• 5 In this case, however, neither defendant established at the hearing that his defense was antagonistic to that of his co-defendant. The record discloses that each defendant admitted doing the acts which formed the basis for the charge of conspiracy to commit murder but that each denied they acted with the requisite mental state, an intent that Mr. Cohn be murdered. The trial court was informed that Cart's defense would be that he only intended to sell information rather than kill Mr. Cohn; Casamassina based his defense on the grounds that he lacked the required intent in light of his impaired functional judgment. Neither defendant blamed the other while completely denying his own complicity and under these circumstances the court did not err in determining their defenses were not antagonistic. See People v. Lee (1981), 87 Ill.2d 182, 187; People v. Colon (1979), 69 Ill. App.3d 1021, 387 N.E.2d 956.

• 6 Defendants also assert that the court erred in denying severance on the grounds that in their respective statements given to the police each defendant imputed to the other an intent to carry out the plan to murder Mr. Cohn. Cart had told the police that while he was personally only attempting to secure money from the Cohns that Casamassina was not aware of this fact and thought they were actually going through with the murder plot. In his statement, Casamassina commented that Cart was in big trouble and had planned to kill Mr. Cohn. At the hearing of the motion to sever, the State's Attorney neither promised to withhold these statements from evidence nor to eliminate reference to the other defendant. The court was therefore in error in not granting the motions for severance when made. (See, e.g., People v. Clark (1959), 17 Ill.2d 486, 162 N.E.2d 413.) Nevertheless, we must determine whether on this record that error requires a reversal for new trials.

In similar circumstances this court has analyzed a defendant's situation in terms of the extent his own statement implicates himself and substantiates admissions of a co-defendant which would not have been in evidence had there not been a joint trial. (See People v. Colon (1979), 69 Ill. App.3d 1021, 387 N.E.2d 956; People v. Moore (1978), 65 Ill. App.3d 712, 382 N.E.2d 810, cert. denied (1980), 444 U.S. 1043, 62 L.Ed.2d 729, 100 S.Ct. 729.) In Casamassina's case, he admitted having agreed with Mrs. Cohn to arrange her husband's murder and also to doing certain acts in furtherance of that plan. His statement both inculpated himself and substantiated Cart's similar admissions. While Cart's statement that Casamassina was not aware of Cart's "scam" did impute to Casamassina an intent that the murder actually be committed, it is apparent that Casamassina's criminal intent, an essential element of conspiracy, could also have been readily inferred from his own acts, admissions and the surrounding circumstances. (People v. Cohn (1934), 358 Ill. 326, 331, 193 N.E. 150, 153.) We conclude that the evidence of Casamassina's complicity found in his own admissions and corroborating evidence was sufficient to sustain his conviction and the inclusion of that portion of Cart's statement implicating Casamassina was harmless error beyond a reasonable doubt not requiring reversal.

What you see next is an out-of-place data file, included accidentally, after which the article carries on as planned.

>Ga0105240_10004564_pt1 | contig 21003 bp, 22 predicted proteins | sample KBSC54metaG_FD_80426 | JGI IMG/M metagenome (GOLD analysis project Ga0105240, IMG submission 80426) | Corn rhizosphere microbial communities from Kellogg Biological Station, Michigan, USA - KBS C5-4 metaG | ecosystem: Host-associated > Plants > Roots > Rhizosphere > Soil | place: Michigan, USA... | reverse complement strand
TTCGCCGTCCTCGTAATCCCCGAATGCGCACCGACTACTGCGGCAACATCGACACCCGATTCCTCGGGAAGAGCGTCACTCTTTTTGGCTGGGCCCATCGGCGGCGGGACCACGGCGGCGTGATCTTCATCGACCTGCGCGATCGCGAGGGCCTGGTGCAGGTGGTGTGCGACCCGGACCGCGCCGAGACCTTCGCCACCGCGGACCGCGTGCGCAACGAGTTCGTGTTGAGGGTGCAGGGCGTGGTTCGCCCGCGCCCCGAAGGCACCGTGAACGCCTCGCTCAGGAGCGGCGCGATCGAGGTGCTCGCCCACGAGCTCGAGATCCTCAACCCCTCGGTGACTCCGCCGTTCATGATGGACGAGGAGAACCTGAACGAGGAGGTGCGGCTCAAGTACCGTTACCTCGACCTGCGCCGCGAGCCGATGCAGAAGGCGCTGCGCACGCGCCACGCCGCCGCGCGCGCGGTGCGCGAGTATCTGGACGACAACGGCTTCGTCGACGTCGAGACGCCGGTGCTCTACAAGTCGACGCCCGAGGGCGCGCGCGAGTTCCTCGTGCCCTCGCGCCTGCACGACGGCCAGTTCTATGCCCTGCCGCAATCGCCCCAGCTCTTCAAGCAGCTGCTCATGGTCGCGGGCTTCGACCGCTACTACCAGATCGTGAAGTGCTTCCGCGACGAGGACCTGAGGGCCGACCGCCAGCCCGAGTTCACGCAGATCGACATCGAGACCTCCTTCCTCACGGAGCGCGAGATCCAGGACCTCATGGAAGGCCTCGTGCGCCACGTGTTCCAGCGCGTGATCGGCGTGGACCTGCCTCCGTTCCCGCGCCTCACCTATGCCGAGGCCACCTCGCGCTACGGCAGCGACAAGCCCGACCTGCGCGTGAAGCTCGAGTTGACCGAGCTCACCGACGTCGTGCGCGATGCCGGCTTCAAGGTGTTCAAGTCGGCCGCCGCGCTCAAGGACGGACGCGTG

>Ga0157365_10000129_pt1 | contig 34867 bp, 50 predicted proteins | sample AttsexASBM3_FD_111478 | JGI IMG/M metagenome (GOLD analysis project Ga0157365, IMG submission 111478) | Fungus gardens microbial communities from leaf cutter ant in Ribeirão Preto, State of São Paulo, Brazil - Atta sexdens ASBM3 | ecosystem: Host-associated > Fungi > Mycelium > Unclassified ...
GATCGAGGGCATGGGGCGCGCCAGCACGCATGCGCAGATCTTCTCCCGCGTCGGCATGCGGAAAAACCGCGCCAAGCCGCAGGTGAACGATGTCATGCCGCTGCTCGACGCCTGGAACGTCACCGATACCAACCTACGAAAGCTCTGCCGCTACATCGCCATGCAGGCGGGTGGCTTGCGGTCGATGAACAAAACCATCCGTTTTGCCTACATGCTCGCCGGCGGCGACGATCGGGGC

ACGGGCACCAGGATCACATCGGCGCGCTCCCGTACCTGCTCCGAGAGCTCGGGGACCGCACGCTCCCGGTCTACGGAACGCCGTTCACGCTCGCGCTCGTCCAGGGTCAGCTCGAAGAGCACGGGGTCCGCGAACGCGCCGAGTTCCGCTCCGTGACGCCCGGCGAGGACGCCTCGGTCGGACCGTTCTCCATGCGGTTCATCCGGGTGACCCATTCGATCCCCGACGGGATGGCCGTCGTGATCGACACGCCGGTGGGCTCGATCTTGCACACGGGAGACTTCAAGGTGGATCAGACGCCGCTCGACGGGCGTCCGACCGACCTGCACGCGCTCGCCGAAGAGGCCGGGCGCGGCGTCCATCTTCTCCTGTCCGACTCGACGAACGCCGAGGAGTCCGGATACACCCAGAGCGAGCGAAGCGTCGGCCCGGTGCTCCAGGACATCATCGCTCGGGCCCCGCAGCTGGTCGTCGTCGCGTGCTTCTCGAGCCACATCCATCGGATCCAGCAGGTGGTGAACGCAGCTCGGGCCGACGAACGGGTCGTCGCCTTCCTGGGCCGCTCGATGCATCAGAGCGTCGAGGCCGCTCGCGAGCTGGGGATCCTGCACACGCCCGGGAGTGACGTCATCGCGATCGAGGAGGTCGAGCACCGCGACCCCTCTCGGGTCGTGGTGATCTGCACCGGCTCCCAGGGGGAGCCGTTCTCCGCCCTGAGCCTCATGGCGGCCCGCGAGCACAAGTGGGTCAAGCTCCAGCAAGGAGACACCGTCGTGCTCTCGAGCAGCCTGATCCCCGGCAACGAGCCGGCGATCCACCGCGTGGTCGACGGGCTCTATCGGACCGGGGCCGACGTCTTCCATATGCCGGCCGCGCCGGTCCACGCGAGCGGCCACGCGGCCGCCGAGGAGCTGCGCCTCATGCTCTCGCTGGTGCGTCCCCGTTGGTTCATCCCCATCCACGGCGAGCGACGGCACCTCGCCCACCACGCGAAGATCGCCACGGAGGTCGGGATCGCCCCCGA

In defendant Cart's case the most damaging portion of Casamassina's statement was not introduced at trial. Casamassina's comment that Cart planned to kill Mr. Cohn was deleted when offered to the jury and was then consistent with Cart's own version of the matter. We conclude that neither Casamassina nor Cart was denied a fair trial, under these circumstances, by the admission of the defendants' corroborating statements in evidence. Cf. People v. Ross (1968), 41 Ill.2d 445, 244 N.E.2d ...